When They Had a Contest to Rename Jazz
The results were ridiculous, but also revealing
I sometimes hear from jazz fans who love the music, but hate the name.
Their reasons are varied, and often based on incorrect information—no, jazz did not originate as a term for sex, despite what you may have heard—but their anxiety is no joke. Sooner of later, they come up with a exciting new idea, namely to rebrand ‘jazz’ with a better identity.
I’m highly skeptical of such plans, and have written elsewhere about my own painful but illuminating experiences with rebranding. My (perhaps cynical) take is that the urgency to find a new name is, in every instance, a substitute for addressing some other, deeper issue.
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Go ahead and give Godzilla a new name. But if he keeps on destroying Tokyo, that image remake won’t last.
It’s not just jazz. A few days ago, a journalist sent me an email with one question—would I comment on the obvious need for a new name for rock music. I was dumbfounded. Was this a thing? But then I realized that fringe masterminds in every genre, from classical to country to Gregorian chant, probably believe that a new name will bring in millions of additional fans.
After mulling it over, all I could say was that the rock debate seemed pointless. Journalists can write whatever they want, but rock and roll will never die—at least as a name for a genre.
But more to the point, these agonized attempts to rebrand a music genre aren’t a new idea. People have been hatching plans to rename jazz for more than 70 years.
A recent rebranding proposal aims to rename jazz as BAM (or Black American Music). I’m a little hazy at how this would actually be put into practice. Aren’t there other genres with equally valid claims—or perhaps even better ones—to the status of Black American Music, whether we’re talking soul, blues, hip-hop, spirituals, R&B, or a host of other significant idioms. Shouldn’t jazz at least share the BAM label with other styles?
But even more confusing is how current-day jazz releases from Europe, Asia, Africa, etc. fit into this scheme. The Nordic jazz of Norwegian saxophonist Jan Garbarek is obviously jazz, but can it really be called Black American Music? Or what about the rest of those globe-spanning ECM albums, or how about those London jazz bands with deep African and Indian roots, but not much of an American pedigree? Or what about the booming jazz scenes in Japan or Johannesburg or Jakarta or wherever—how BAM-ish are they?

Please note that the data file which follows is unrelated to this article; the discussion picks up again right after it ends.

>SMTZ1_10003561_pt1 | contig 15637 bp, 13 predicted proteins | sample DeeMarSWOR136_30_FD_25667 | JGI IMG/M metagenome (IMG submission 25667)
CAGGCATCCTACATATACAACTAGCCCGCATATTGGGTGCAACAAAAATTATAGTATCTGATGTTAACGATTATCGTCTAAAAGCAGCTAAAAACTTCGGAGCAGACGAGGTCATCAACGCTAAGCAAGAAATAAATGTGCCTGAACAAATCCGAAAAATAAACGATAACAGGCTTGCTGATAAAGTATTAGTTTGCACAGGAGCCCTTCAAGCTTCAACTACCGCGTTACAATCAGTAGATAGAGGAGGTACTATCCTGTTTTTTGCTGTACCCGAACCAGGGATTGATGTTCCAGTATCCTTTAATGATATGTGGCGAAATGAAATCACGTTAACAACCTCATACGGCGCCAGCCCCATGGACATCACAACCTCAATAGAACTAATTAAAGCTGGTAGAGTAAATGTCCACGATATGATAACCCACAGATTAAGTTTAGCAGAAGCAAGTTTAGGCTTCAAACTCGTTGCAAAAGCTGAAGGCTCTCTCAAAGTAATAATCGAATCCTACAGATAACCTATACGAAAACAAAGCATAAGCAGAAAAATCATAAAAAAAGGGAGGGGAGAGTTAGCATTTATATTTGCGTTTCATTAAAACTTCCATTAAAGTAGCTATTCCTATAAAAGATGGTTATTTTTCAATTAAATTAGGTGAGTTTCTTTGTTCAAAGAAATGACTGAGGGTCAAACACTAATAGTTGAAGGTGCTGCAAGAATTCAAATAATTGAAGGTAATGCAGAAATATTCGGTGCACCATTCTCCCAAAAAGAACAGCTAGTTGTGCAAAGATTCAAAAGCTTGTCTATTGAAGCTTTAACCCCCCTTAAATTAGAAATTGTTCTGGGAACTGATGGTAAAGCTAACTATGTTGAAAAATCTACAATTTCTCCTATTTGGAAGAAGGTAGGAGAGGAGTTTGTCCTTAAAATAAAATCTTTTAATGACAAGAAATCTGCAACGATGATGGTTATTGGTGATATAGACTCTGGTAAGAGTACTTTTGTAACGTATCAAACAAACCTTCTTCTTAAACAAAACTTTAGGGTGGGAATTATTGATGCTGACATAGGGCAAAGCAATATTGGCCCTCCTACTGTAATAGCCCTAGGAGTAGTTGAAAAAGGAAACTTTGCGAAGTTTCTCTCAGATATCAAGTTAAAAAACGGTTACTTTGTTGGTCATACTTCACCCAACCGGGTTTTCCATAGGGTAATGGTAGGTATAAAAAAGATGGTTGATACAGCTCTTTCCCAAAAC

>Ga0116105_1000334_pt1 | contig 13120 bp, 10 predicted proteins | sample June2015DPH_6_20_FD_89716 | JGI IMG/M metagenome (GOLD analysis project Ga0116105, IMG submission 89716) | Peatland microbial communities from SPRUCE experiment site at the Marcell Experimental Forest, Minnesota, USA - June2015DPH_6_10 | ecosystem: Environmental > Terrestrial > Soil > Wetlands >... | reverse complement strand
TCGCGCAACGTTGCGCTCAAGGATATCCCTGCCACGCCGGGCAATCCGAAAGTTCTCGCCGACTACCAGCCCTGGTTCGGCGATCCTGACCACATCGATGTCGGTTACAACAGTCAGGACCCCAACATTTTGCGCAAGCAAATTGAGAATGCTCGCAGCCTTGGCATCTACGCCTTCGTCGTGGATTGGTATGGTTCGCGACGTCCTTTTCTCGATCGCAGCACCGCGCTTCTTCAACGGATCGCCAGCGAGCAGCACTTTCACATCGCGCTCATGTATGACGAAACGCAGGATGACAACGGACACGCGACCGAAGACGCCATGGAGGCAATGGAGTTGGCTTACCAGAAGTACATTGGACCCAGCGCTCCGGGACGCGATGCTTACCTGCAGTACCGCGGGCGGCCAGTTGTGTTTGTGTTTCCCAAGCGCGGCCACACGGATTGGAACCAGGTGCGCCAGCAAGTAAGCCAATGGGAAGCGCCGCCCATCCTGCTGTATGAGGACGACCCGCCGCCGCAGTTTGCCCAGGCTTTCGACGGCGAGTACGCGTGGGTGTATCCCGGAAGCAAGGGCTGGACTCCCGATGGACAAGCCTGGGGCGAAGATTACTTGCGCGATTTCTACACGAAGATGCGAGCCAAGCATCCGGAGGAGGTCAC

As far as I can see, the existing word jazz does a better job of fostering this diversity than the narrower BAM label. But given my low level of interest in any rebranding exercise, I should probably let others debate these points.
In an odd way, the BAM advocates remind me of Stan Kenton, who led one of the most influential modern jazz big bands from the 1940s through the 1970s , but clearly hated the terms modern jazz or bebop. Instead he kept coming up with alternatives. In some instances, he called himself a practitioner of Neophonic Music or Progressive Jazz or—most cumbersome of all—New Concepts of Artistry in Rhythm (no, not quite NARC, which would have been amusing, but close to it). These endeavors might have generated a few write-ups in the press—and all publicity is good publicity, or so I’m told—but they never stuck.
Nor will any of the other alternatives, I’m convinced. They make for good marketing copy and interview fodder, but not much more.
The most intriguing of these efforts is one that’s almost completely forgotten nowadays. But in 1949, Down Beat magazine launched a contest to find a better name for jazz. And to certify the seriousness of the plan, the periodical offered a thousand dollar prize. That’s more than $10,000 in current purchasing power. The minimum wage was just forty cents per hour back then, and a typical household might get by on three thousand dollars per year. So a thousand dollar prize was a big deal.
“Jazz fans and the Down Beat judges didn’t really want a good marketing name, they actually craved respectability instead.”